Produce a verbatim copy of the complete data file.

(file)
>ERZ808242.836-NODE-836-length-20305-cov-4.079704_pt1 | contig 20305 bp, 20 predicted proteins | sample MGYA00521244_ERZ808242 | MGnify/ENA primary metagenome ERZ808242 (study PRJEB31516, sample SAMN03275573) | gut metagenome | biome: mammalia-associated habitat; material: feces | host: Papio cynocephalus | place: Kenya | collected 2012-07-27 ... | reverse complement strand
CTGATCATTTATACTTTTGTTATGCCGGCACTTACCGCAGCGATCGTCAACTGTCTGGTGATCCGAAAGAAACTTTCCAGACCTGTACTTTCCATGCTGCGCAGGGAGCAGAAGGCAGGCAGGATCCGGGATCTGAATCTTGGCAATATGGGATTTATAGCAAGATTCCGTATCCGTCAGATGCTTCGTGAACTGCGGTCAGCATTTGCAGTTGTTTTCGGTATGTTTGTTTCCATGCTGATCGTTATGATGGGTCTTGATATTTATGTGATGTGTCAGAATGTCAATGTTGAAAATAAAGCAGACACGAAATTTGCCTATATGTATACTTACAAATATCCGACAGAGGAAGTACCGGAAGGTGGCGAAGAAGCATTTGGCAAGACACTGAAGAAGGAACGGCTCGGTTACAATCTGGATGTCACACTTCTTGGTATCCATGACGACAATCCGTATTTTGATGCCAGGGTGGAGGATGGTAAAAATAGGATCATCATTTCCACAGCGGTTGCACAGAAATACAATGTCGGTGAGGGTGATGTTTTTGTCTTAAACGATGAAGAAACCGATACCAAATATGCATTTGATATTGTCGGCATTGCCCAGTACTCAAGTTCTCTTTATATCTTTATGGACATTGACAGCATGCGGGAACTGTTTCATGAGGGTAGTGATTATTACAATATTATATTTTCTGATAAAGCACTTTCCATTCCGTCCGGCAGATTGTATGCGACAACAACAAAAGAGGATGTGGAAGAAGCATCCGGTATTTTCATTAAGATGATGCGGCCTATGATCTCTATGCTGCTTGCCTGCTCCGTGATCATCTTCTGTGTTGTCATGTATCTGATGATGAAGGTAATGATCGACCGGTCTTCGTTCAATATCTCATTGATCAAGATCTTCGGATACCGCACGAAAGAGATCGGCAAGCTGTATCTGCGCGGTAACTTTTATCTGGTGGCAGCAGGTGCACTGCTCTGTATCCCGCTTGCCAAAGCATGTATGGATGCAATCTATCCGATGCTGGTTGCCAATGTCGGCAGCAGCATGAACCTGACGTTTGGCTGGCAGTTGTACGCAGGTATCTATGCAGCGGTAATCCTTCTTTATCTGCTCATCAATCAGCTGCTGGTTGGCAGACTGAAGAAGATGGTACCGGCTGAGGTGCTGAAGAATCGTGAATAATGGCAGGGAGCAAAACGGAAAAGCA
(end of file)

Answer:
>ERZ808242.836-NODE-836-length-20305-cov-4.079704_pt1 | contig 20305 bp, 20 predicted proteins | sample MGYA00521244_ERZ808242 | MGnify/ENA primary metagenome ERZ808242 (study PRJEB31516, sample SAMN03275573) | gut metagenome | biome: mammalia-associated habitat; material: feces | host: Papio cynocephalus | place: Kenya | collected 2012-07-27 ... | reverse complement strand
CTGATCATTTATACTTTTGTTATGCCGGCACTTACCGCAGCGATCGTCAACTGTCTGGTGATCCGAAAGAAACTTTCCAGACCTGTACTTTCCATGCTGCGCAGGGAGCAGAAGGCAGGCAGGATCCGGGATCTGAATCTTGGCAATATGGGATTTATAGCAAGATTCCGTATCCGTCAGATGCTTCGTGAACTGCGGTCAGCATTTGCAGTTGTTTTCGGTATGTTTGTTTCCATGCTGATCGTTATGATGGGTCTTGATATTTATGTGATGTGTCAGAATGTCAATGTTGAAAATAAAGCAGACACGAAATTTGCCTATATGTATACTTACAAATATCCGACAGAGGAAGTACCGGAAGGTGGCGAAGAAGCATTTGGCAAGACACTGAAGAAGGAACGGCTCGGTTACAATCTGGATGTCACACTTCTTGGTATCCATGACGACAATCCGTATTTTGATGCCAGGGTGGAGGATGGTAAAAATAGGATCATCATTTCCACAGCGGTTGCACAGAAATACAATGTCGGTGAGGGTGATGTTTTTGTCTTAAACGATGAAGAAACCGATACCAAATATGCATTTGATATTGTCGGCATTGCCCAGTACTCAAGTTCTCTTTATATCTTTATGGACATTGACAGCATGCGGGAACTGTTTCATGAGGGTAGTGATTATTACAATATTATATTTTCTGATAAAGCACTTTCCATTCCGTCCGGCAGATTGTATGCGACAACAACAAAAGAGGATGTGGAAGAAGCATCCGGTATTTTCATTAAGATGATGCGGCCTATGATCTCTATGCTGCTTGCCTGCTCCGTGATCATCTTCTGTGTTGTCATGTATCTGATGATGAAGGTAATGATCGACCGGTCTTCGTTCAATATCTCATTGATCAAGATCTTCGGATACCGCACGAAAGAGATCGGCAAGCTGTATCTGCGCGGTAACTTTTATCTGGTGGCAGCAGGTGCACTGCTCTGTATCCCGCTTGCCAAAGCATGTATGGATGCAATCTATCCGATGCTGGTTGCCAATGTCGGCAGCAGCATGAACCTGACGTTTGGCTGGCAGTTGTACGCAGGTATCTATGCAGCGGTAATCCTTCTTTATCTGCTCATCAATCAGCTGCTGGTTGGCAGACTGAAGAAGATGGTACCGGCTGAGGTGCTGAAGAATCGTGAATAATGGCAGGGAGCAAAACGGAAAAGCA